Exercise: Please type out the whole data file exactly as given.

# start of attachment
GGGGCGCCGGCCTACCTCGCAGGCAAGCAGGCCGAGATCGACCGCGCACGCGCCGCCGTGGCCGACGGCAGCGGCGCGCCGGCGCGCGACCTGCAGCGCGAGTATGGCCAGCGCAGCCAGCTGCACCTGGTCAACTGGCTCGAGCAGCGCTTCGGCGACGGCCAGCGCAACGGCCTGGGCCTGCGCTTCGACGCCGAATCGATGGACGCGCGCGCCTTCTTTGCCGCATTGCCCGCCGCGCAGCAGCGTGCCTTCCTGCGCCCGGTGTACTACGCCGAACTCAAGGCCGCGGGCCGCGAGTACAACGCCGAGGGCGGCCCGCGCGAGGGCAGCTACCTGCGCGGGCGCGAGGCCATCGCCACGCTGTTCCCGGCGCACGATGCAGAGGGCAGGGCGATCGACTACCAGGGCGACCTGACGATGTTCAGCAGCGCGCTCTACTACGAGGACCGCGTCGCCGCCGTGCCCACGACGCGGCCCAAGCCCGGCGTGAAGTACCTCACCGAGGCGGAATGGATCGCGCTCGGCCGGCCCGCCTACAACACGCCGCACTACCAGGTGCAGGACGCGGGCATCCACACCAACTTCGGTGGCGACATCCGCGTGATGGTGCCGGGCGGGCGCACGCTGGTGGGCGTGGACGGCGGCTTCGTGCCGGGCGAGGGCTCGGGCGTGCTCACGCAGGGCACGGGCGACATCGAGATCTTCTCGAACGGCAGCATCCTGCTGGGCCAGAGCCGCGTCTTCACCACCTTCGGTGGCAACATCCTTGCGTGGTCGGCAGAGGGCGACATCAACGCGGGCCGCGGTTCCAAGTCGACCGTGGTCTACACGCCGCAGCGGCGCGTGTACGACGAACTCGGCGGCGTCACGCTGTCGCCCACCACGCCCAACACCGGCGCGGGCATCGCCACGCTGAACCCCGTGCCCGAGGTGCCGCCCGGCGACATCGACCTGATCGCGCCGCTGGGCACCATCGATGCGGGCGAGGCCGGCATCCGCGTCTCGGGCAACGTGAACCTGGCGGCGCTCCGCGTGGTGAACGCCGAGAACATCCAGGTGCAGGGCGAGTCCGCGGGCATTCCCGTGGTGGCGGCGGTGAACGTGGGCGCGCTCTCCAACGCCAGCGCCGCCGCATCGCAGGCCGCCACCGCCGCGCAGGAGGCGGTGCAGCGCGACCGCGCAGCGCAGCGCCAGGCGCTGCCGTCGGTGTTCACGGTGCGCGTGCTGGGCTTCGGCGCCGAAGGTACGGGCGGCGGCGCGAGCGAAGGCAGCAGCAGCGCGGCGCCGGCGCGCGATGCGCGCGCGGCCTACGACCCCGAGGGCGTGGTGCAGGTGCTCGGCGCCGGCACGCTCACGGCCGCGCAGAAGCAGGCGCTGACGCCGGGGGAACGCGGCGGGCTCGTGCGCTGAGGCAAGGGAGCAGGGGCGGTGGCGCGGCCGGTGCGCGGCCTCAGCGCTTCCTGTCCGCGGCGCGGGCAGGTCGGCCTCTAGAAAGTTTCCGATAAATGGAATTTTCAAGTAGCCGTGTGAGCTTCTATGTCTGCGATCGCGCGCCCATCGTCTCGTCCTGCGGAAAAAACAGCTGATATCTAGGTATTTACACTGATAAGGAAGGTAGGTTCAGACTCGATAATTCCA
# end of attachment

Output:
GGGGCGCCGGCCTACCTCGCAGGCAAGCAGGCCGAGATCGACCGCGCACGCGCCGCCGTGGCCGACGGCAGCGGCGCGCCGGCGCGCGACCTGCAGCGCGAGTATGGCCAGCGCAGCCAGCTGCACCTGGTCAACTGGCTCGAGCAGCGCTTCGGCGACGGCCAGCGCAACGGCCTGGGCCTGCGCTTCGACGCCGAATCGATGGACGCGCGCGCCTTCTTTGCCGCATTGCCCGCCGCGCAGCAGCGTGCCTTCCTGCGCCCGGTGTACTACGCCGAACTCAAGGCCGCGGGCCGCGAGTACAACGCCGAGGGCGGCCCGCGCGAGGGCAGCTACCTGCGCGGGCGCGAGGCCATCGCCACGCTGTTCCCGGCGCACGATGCAGAGGGCAGGGCGATCGACTACCAGGGCGACCTGACGATGTTCAGCAGCGCGCTCTACTACGAGGACCGCGTCGCCGCCGTGCCCACGACGCGGCCCAAGCCCGGCGTGAAGTACCTCACCGAGGCGGAATGGATCGCGCTCGGCCGGCCCGCCTACAACACGCCGCACTACCAGGTGCAGGACGCGGGCATCCACACCAACTTCGGTGGCGACATCCGCGTGATGGTGCCGGGCGGGCGCACGCTGGTGGGCGTGGACGGCGGCTTCGTGCCGGGCGAGGGCTCGGGCGTGCTCACGCAGGGCACGGGCGACATCGAGATCTTCTCGAACGGCAGCATCCTGCTGGGCCAGAGCCGCGTCTTCACCACCTTCGGTGGCAACATCCTTGCGTGGTCGGCAGAGGGCGACATCAACGCGGGCCGCGGTTCCAAGTCGACCGTGGTCTACACGCCGCAGCGGCGCGTGTACGACGAACTCGGCGGCGTCACGCTGTCGCCCACCACGCCCAACACCGGCGCGGGCATCGCCACGCTGAACCCCGTGCCCGAGGTGCCGCCCGGCGACATCGACCTGATCGCGCCGCTGGGCACCATCGATGCGGGCGAGGCCGGCATCCGCGTCTCGGGCAACGTGAACCTGGCGGCGCTCCGCGTGGTGAACGCCGAGAACATCCAGGTGCAGGGCGAGTCCGCGGGCATTCCCGTGGTGGCGGCGGTGAACGTGGGCGCGCTCTCCAACGCCAGCGCCGCCGCATCGCAGGCCGCCACCGCCGCGCAGGAGGCGGTGCAGCGCGACCGCGCAGCGCAGCGCCAGGCGCTGCCGTCGGTGTTCACGGTGCGCGTGCTGGGCTTCGGCGCCGAAGGTACGGGCGGCGGCGCGAGCGAAGGCAGCAGCAGCGCGGCGCCGGCGCGCGATGCGCGCGCGGCCTACGACCCCGAGGGCGTGGTGCAGGTGCTCGGCGCCGGCACGCTCACGGCCGCGCAGAAGCAGGCGCTGACGCCGGGGGAACGCGGCGGGCTCGTGCGCTGAGGCAAGGGAGCAGGGGCGGTGGCGCGGCCGGTGCGCGGCCTCAGCGCTTCCTGTCCGCGGCGCGGGCAGGTCGGCCTCTAGAAAGTTTCCGATAAATGGAATTTTCAAGTAGCCGTGTGAGCTTCTATGTCTGCGATCGCGCGCCCATCGTCTCGTCCTGCGGAAAAAACAGCTGATATCTAGGTATTTACACTGATAAGGAAGGTAGGTTCAGACTCGATAATTCCA